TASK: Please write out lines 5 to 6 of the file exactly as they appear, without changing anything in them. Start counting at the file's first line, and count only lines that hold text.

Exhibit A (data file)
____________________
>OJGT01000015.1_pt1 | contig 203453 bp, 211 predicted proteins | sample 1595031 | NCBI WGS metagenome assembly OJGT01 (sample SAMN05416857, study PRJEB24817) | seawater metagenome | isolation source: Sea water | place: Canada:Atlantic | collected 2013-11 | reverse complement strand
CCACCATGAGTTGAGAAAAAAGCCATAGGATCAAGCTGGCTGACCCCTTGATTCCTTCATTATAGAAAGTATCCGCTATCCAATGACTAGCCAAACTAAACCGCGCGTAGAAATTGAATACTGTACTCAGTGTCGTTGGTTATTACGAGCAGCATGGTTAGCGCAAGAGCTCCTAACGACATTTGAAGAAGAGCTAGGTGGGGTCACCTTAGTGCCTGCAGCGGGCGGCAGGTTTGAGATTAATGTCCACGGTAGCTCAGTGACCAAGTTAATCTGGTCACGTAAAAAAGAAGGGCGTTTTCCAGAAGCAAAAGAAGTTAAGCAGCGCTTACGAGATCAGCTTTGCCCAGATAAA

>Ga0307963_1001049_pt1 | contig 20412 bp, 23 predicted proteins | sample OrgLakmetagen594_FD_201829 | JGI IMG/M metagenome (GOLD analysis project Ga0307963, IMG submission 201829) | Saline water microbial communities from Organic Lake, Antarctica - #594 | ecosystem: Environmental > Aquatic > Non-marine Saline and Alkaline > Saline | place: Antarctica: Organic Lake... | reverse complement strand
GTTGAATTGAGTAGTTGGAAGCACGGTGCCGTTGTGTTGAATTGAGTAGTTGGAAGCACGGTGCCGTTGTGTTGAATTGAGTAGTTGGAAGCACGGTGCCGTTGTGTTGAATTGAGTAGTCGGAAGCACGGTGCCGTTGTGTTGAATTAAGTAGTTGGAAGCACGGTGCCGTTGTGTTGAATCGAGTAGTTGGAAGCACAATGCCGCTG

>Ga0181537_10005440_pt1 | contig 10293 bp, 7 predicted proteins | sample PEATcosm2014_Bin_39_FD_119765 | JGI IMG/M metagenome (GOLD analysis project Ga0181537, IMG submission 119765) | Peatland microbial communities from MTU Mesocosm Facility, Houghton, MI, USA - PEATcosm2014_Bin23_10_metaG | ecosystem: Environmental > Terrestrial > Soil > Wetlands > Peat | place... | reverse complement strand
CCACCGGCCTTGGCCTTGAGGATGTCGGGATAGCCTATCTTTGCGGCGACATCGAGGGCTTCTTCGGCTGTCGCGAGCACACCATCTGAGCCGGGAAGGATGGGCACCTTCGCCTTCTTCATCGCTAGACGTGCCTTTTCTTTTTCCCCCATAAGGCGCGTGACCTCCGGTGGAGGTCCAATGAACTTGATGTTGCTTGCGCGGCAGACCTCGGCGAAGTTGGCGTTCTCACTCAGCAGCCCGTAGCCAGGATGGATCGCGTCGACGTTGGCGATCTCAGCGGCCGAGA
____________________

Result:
>Ga0181537_10005440_pt1 | contig 10293 bp, 7 predicted proteins | sample PEATcosm2014_Bin_39_FD_119765 | JGI IMG/M metagenome (GOLD analysis project Ga0181537, IMG submission 119765) | Peatland microbial communities from MTU Mesocosm Facility, Houghton, MI, USA - PEATcosm2014_Bin23_10_metaG | ecosystem: Environmental > Terrestrial > Soil > Wetlands > Peat | place... | reverse complement strand
CCACCGGCCTTGGCCTTGAGGATGTCGGGATAGCCTATCTTTGCGGCGACATCGAGGGCTTCTTCGGCTGTCGCGAGCACACCATCTGAGCCGGGAAGGATGGGCACCTTCGCCTTCTTCATCGCTAGACGTGCCTTTTCTTTTTCCCCCATAAGGCGCGTGACCTCCGGTGGAGGTCCAATGAACTTGATGTTGCTTGCGCGGCAGACCTCGGCGAAGTTGGCGTTCTCACTCAGCAGCCCGTAGCCAGGATGGATCGCGTCGACGTTGGCGATCTCAGCGGCCGAGA